What explains these ongoing strains in the Texas-Mexico relationship? There seems to be a gap between the reality of interdependence and the rhetoric between Austin and Mexico City. This issue brief tries to explain this discrepancy.
Party Politics and the Texas-Mexico Relationship
One potential explanation lies with Texas politics. Over the last three decades, Texas has become both increasingly Republican and increasingly conservative. According to a study conducted by professor Mark P. Jones of Rice University, Lieutenant Governor Dan Patrick was rated the most conservative senator in 2013.8 He is one of the most conservative Texas politicians in recent years. Both Patrick and Attorney General Ken Paxton are highly sympathetic to far-right Tea Party politics, as is US Senator Ted Cruz, a potential 2016 Republican presidential candidate. The Republican Party also has been in control of both chambers of the Texas Legislature since 2003.
This has been a natural path for Texas politics. According to Southern Methodist University professor Cal Jillson, a leading expert on Texas politics, “the Texas way has always highlighted individualism, small government, and a states’ rights interpretation of federalism.” In his view, “Texas against federal intrusion has been an enduring theme of state politics.”9 Today, this orientation is in tune with the Republican Party platform, specifically the Tea Party, which seeks to crack down on undocumented immigration and seems to prefer a closed border. To placate this political base, Texas politicians have taken a more confrontational tone on these issues—with the understanding that an adversarial attitude toward Mexico is politically inexpensive and keeps the most conservative members of the Tea Party satisfied.
Priorities and Misunderstandings
It is possible that Texas’ politics clash with Mexico’s more centralized political culture. Recent surveys may illustrate that. According to an opinion poll conducted on February 15, 2015, by the Texas Politics Project at the University of Texas at Austin, Texans consider border security (21 percent) and immigration (17 percent) to be the most important problems facing the state.10 Texas leaders responded to these concerns, arguing that the federal government has failed and Texas must now resolve these problems itself. Thus state officials deployed the National Guard, a move approved by 44 percent of Texans and opposed by only 9 percent. This deployment is viewed by Mexico as an aggressive move. The same poll reveals that 35 percent of Texans strongly agree with deporting undocumented immigrants. Texas politicians’ rhetoric accommodates these concerns, but often ends up upsetting Mexico.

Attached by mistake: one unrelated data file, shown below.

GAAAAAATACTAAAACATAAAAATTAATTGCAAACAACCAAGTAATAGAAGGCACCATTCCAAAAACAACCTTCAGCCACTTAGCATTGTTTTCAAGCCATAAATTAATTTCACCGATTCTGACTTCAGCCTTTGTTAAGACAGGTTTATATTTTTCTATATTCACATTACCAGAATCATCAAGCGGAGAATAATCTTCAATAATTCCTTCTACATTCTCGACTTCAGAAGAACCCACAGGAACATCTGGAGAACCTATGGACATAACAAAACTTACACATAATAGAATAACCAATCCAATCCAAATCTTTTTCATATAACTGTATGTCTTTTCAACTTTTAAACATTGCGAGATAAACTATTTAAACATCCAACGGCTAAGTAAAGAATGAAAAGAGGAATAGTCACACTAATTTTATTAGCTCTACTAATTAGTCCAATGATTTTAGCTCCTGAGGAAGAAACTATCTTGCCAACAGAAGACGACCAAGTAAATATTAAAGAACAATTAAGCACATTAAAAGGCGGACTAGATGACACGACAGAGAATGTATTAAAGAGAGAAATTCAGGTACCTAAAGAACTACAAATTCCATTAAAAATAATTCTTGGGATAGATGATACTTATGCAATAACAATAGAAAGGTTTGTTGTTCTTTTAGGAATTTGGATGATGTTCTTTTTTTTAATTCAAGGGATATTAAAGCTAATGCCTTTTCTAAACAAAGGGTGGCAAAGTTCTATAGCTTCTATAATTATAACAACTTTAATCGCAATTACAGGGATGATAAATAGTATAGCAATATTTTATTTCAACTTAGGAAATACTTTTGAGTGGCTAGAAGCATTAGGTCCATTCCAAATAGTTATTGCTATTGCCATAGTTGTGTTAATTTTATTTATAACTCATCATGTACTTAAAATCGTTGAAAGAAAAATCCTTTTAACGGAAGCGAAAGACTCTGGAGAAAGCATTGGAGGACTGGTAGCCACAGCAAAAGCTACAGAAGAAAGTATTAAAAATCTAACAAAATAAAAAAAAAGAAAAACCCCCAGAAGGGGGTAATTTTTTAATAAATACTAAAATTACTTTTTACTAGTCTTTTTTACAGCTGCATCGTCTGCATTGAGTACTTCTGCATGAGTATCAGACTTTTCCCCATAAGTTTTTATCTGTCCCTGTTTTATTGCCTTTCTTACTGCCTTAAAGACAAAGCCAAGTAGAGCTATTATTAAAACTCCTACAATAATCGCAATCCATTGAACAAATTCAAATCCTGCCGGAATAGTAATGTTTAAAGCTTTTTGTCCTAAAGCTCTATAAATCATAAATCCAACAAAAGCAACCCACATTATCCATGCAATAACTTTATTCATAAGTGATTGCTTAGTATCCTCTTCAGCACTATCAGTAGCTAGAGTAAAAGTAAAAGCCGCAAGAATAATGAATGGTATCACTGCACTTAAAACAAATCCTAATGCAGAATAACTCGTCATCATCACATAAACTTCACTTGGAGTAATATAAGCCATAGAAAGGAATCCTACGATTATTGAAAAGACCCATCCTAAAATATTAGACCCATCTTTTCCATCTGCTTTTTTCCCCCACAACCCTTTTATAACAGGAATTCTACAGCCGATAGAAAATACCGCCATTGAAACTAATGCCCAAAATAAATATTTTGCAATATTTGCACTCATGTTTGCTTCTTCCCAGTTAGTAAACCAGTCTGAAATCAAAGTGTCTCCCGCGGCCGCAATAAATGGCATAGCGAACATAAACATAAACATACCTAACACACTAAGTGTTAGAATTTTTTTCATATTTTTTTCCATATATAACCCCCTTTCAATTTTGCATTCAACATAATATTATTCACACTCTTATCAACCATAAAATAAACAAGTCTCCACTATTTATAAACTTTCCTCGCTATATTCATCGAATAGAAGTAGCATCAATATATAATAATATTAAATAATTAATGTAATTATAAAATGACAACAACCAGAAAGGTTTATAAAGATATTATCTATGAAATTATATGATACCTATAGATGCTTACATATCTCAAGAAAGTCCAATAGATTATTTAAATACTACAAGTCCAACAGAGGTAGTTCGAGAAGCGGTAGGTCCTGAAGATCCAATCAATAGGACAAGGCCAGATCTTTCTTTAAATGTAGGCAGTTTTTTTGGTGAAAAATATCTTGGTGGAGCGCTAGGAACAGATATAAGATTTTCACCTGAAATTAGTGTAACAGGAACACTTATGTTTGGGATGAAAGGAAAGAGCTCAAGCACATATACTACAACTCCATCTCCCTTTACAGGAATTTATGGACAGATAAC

Moreover, 49 percent of Texans strongly support the death penalty. This injects further confusion into the relationship, as it is difficult for Mexico to accept that the US government cannot bring Texas to comply with the Geneva Convention on Consular Relations and other death penalty treaties to which both the United States and Mexico are parties. In Medellín vs. Texas, a 2008 case, the US Supreme Court made it clear that Texas is not bound by such treaties and that if the US government wants Texas to comply with them, Congress would have to legislate explicitly on the matter.11
Another important issue is guns. Gun control is very much a states’ rights issue in the United States, but Mexico, concerned with the significant number of weapons purchased by drug traffickers in Texas, frets over gun control in the United States. Guns are an issue for only 2 percent of Texans, and Mexico’s attempts to negotiate on guns with the US federal government do not sit well in Texas.